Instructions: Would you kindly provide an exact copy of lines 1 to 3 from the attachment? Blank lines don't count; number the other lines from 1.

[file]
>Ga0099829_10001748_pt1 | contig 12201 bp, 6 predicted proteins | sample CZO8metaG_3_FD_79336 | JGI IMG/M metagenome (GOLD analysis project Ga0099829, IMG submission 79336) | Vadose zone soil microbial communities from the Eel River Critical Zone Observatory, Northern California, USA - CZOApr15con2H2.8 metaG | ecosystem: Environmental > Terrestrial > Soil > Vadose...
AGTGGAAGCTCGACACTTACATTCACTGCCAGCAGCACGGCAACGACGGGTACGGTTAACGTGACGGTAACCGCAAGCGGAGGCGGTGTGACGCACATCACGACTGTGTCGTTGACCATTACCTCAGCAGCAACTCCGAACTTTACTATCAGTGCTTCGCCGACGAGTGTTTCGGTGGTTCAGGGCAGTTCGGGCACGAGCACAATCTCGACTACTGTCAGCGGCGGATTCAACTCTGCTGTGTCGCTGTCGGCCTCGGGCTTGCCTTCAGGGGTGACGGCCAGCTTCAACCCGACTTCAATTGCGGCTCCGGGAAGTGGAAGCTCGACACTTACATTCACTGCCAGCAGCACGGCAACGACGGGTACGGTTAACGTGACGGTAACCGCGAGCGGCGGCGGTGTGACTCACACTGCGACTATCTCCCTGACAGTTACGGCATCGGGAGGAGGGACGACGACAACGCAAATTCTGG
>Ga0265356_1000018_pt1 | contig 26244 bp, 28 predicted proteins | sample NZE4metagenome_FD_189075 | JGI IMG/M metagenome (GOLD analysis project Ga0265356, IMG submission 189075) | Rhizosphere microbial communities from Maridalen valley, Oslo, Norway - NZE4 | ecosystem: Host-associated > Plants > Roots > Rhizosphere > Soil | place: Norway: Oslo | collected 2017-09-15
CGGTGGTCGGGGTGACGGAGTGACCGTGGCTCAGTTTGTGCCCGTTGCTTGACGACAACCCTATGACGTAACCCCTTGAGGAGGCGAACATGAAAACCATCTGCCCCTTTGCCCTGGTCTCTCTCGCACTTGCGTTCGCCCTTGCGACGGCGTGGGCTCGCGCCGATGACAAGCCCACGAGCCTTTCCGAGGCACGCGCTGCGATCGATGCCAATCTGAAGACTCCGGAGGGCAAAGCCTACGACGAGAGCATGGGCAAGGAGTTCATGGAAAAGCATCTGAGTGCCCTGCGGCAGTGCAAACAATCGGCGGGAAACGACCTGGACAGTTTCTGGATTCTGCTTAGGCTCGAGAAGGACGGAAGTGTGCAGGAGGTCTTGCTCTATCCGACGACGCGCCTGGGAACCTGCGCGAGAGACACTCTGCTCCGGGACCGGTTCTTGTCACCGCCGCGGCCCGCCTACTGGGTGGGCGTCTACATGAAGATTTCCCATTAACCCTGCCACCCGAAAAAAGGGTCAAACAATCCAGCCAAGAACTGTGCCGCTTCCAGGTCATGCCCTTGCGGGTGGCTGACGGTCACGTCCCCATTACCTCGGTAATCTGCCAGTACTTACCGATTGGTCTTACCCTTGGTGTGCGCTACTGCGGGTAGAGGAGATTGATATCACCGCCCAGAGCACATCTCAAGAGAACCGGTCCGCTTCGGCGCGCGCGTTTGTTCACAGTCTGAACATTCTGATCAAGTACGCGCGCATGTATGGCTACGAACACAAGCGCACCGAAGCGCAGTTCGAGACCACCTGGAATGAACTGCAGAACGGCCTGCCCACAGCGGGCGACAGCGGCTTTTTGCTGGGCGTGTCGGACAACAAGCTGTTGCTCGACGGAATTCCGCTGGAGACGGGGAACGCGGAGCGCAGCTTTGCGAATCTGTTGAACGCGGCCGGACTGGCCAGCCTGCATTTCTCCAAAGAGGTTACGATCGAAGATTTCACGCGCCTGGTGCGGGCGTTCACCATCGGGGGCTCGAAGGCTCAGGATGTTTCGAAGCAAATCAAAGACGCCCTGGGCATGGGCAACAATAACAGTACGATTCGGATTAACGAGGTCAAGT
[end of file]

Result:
>Ga0099829_10001748_pt1 | contig 12201 bp, 6 predicted proteins | sample CZO8metaG_3_FD_79336 | JGI IMG/M metagenome (GOLD analysis project Ga0099829, IMG submission 79336) | Vadose zone soil microbial communities from the Eel River Critical Zone Observatory, Northern California, USA - CZOApr15con2H2.8 metaG | ecosystem: Environmental > Terrestrial > Soil > Vadose...
AGTGGAAGCTCGACACTTACATTCACTGCCAGCAGCACGGCAACGACGGGTACGGTTAACGTGACGGTAACCGCAAGCGGAGGCGGTGTGACGCACATCACGACTGTGTCGTTGACCATTACCTCAGCAGCAACTCCGAACTTTACTATCAGTGCTTCGCCGACGAGTGTTTCGGTGGTTCAGGGCAGTTCGGGCACGAGCACAATCTCGACTACTGTCAGCGGCGGATTCAACTCTGCTGTGTCGCTGTCGGCCTCGGGCTTGCCTTCAGGGGTGACGGCCAGCTTCAACCCGACTTCAATTGCGGCTCCGGGAAGTGGAAGCTCGACACTTACATTCACTGCCAGCAGCACGGCAACGACGGGTACGGTTAACGTGACGGTAACCGCGAGCGGCGGCGGTGTGACTCACACTGCGACTATCTCCCTGACAGTTACGGCATCGGGAGGAGGGACGACGACAACGCAAATTCTGG
>Ga0265356_1000018_pt1 | contig 26244 bp, 28 predicted proteins | sample NZE4metagenome_FD_189075 | JGI IMG/M metagenome (GOLD analysis project Ga0265356, IMG submission 189075) | Rhizosphere microbial communities from Maridalen valley, Oslo, Norway - NZE4 | ecosystem: Host-associated > Plants > Roots > Rhizosphere > Soil | place: Norway: Oslo | collected 2017-09-15